State Politics

GOP leaders propose using ballot access to get presidential candidates to Florida

Here’s the novel idea state GOP leaders have come up with to ensure every presidential candidate shows up to the state party’s Nov. 13-14 “Sunshine Summit” cattle call: If any candidate fails to attend, his name will be excluded from Florida’s primary ballot.

In other words, if Donald Trump or Jeb Bush or Ben Carson or whoever fails to speak in person to 2,500 party insiders at the summit organized by Florida GOP Chairman Blaise Ingoglia, then more than 4 million registered Republicans won’t have an opportunity to vote for that candidate in Florida’s March 15 presidential primary.

“I would not say this is blackmail,” said Brad Herold, executive director of the state party. “We want everyone to be on the ballot, but if a candidate is not willing to come and meet with the most influential activists and donors in the state for one day, we should really question your commitment to running in Florida.”

State party officials will vote on the proposal in 10 days, but unbeknownst to the state GOP, Politico was on the line during a private conference call about it Tuesday night. On the call, Politico reported, National Committeewoman Sharon Day opposed the plan, calling it “pay to play” and likening it to “blackmail,” but other party officials were enthusiastic.

Florida leaves it up to the state parties to select names to be placed on the ballot for the presidential preference primaries, so this decision boils down to about three dozen people on the state GOP’s executive board.

Florida had one of the earliest and most important primaries in 2008 and 2012, but this cycle’s March 15 primary follows contests in about two dozen other states. Even with four Florida residents running — Bush, Sen. Marco Rubio, retired neurosurgeon Ben Carson of West Palm Beach, and former Arkansas Gov. Mike Huckabee, who lives in the Panhandle — Republican officials fear Florida could become the Rodney Dangerfield of presidential primaries.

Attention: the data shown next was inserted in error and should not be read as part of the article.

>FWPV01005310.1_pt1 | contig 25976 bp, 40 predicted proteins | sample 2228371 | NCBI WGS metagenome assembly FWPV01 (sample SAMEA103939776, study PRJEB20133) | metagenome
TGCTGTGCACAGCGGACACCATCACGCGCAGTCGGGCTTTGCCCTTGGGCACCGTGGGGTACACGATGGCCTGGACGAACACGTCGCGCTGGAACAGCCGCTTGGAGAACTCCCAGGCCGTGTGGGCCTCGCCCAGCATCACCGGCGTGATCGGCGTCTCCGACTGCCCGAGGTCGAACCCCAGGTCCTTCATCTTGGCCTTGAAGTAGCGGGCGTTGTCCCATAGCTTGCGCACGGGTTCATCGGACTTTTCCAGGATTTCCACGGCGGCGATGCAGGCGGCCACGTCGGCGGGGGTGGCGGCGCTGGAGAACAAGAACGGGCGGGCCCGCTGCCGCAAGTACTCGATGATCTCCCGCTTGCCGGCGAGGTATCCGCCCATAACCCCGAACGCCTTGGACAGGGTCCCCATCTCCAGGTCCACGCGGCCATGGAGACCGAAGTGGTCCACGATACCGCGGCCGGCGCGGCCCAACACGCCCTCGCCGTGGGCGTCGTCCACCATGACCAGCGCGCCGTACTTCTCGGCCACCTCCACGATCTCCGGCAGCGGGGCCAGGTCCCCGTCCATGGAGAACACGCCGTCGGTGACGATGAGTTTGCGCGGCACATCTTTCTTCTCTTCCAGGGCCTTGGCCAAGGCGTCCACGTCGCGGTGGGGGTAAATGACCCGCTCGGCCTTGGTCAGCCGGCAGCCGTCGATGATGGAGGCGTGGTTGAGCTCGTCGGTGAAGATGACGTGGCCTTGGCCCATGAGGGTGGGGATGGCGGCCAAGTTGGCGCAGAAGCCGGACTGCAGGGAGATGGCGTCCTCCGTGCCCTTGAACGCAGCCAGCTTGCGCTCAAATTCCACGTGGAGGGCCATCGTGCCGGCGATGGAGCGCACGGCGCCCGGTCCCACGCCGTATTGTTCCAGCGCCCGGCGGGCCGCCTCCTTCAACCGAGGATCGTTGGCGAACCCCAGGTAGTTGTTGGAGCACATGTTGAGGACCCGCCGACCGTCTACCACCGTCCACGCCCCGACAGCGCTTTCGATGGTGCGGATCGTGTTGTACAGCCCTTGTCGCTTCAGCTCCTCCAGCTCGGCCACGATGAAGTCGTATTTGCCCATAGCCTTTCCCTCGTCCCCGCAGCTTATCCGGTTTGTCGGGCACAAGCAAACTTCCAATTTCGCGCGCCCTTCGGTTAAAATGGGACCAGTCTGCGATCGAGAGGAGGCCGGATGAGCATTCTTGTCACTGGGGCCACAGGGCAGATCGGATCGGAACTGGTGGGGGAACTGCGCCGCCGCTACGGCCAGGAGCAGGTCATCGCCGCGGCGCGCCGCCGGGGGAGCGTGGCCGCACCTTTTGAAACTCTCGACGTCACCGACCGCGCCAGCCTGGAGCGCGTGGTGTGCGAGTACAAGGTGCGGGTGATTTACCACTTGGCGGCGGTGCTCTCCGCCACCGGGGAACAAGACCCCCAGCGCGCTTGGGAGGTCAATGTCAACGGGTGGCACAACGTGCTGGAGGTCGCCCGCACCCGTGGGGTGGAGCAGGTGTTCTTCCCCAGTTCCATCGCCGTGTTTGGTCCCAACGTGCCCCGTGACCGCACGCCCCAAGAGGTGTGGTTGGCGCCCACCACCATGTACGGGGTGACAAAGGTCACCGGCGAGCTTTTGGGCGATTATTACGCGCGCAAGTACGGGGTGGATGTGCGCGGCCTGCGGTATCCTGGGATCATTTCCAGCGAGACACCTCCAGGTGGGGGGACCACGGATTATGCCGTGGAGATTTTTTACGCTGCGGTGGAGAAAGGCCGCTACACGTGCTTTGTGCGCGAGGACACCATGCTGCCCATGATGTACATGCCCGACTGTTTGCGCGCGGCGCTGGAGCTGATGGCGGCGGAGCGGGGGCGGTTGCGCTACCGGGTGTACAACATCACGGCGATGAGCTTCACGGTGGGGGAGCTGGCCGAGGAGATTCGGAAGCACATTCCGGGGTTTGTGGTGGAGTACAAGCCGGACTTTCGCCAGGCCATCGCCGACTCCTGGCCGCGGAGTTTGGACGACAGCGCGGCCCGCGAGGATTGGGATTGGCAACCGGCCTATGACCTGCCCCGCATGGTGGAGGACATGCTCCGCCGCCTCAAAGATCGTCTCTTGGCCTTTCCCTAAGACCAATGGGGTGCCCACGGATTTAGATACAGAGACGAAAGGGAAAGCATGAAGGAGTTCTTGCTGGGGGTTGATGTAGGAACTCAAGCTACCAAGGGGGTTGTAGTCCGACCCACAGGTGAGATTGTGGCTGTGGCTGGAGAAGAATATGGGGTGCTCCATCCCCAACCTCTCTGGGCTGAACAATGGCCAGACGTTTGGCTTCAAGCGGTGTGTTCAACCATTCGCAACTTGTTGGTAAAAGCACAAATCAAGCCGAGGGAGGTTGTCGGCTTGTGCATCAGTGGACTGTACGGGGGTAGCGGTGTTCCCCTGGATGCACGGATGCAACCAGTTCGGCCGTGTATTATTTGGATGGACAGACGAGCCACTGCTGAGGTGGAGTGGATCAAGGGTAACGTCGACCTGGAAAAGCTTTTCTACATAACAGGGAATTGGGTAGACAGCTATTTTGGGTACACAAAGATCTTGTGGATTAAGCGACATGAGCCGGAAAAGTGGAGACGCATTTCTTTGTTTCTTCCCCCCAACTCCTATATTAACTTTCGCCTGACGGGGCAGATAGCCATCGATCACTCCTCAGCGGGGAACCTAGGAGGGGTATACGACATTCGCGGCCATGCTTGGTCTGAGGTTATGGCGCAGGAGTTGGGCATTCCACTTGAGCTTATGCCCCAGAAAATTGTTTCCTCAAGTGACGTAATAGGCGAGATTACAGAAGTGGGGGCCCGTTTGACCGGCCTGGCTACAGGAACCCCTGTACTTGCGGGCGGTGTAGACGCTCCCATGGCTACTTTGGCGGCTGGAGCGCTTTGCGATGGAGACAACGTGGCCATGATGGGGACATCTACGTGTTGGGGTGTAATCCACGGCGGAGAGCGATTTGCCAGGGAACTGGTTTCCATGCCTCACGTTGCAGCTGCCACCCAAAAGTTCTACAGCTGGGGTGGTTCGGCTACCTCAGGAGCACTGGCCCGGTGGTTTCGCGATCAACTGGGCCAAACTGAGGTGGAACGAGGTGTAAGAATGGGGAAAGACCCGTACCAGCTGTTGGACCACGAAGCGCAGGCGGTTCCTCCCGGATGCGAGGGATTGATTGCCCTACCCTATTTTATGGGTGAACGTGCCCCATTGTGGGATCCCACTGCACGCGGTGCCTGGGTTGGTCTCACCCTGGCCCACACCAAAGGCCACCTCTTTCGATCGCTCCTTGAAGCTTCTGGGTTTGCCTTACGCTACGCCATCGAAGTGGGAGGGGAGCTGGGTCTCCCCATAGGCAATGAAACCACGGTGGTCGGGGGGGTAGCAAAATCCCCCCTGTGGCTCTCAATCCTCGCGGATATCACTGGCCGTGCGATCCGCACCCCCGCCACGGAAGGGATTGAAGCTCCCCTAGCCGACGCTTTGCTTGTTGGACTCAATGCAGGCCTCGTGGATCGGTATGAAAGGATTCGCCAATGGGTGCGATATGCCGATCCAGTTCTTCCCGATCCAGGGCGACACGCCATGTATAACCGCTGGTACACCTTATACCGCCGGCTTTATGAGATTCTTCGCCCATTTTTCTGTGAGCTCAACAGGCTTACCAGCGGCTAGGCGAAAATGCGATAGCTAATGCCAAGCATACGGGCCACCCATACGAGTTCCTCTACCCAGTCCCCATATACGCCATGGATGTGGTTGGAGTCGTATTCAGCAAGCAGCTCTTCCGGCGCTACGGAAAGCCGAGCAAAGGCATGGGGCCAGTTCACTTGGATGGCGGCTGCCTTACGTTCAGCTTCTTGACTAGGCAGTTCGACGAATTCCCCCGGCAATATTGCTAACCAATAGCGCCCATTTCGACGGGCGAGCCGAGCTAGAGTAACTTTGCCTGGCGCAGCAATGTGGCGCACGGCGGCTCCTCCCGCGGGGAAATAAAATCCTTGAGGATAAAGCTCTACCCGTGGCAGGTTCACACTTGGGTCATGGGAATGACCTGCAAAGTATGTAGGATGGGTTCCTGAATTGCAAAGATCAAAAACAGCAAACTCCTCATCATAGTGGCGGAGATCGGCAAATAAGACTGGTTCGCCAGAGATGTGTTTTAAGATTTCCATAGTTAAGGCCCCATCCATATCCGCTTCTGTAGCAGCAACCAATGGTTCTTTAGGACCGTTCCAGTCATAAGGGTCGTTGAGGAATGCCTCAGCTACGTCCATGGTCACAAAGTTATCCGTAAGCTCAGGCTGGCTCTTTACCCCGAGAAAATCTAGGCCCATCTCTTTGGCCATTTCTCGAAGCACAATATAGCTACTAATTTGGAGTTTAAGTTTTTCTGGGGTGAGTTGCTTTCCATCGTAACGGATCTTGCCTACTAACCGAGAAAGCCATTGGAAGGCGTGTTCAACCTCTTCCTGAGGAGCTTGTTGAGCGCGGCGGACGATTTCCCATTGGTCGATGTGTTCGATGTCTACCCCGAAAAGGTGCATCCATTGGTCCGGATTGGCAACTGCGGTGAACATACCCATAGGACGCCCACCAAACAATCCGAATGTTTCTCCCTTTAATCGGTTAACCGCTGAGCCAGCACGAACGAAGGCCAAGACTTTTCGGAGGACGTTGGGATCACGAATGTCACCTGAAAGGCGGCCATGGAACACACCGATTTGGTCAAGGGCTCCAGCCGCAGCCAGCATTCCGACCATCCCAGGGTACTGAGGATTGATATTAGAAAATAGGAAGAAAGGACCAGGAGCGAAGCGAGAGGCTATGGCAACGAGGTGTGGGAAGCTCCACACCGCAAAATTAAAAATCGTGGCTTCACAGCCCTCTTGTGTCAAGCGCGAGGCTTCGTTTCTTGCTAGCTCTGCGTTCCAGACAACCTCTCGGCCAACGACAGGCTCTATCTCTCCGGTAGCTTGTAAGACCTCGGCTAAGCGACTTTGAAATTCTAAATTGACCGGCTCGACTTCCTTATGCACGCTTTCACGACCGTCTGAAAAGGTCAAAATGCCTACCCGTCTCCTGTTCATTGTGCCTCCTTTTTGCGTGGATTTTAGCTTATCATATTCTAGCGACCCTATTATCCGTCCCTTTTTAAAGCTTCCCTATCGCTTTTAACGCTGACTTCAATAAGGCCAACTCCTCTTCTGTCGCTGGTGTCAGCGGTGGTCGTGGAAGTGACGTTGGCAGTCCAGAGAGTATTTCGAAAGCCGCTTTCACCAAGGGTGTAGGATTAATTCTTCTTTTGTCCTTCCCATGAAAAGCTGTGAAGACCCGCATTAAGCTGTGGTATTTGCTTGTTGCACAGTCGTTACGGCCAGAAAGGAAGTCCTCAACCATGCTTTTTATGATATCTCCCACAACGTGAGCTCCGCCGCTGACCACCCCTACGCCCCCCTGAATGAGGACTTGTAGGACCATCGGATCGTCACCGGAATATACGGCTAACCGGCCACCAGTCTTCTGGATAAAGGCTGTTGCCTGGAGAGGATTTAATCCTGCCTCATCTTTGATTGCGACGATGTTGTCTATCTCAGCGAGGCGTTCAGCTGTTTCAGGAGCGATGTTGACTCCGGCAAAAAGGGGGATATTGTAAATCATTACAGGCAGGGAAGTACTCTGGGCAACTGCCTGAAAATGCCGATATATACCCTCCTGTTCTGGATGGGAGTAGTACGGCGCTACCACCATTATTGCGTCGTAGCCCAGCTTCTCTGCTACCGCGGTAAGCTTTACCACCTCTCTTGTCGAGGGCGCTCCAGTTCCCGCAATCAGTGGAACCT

These are rocky times for Florida’s Republican Party. Neither Gov. Rick Scott — who organized his own presidential candidate forum in June and did not invite Ingoglia — nor Republicans in the Florida Senate are raising money for the state party.

Ingoglia already rescheduled this forum because it conflicted with the October legislative special session for redistricting, and he expects it will be a major fundraising vehicle. Tickets are $200 for the two-day session, and $300 to include a fundraising dinner headlined by former Vice President Dick Cheney.

Presidential candidates “are just not taking us seriously,” said Nelson Diaz, chairman of the Miami-Dade Republican Party, noting that few have visited the state except for fundraising, and a handful are not willing to commit to the Sunshine Summit in Orlando.

“Any of these candidates could become the nominee if they win in Florida. But if they ignore us, they become a weaker general election candidate and that makes our jobs harder,” Diaz said. “We’re good enough for our money, but not good enough for our grass roots?”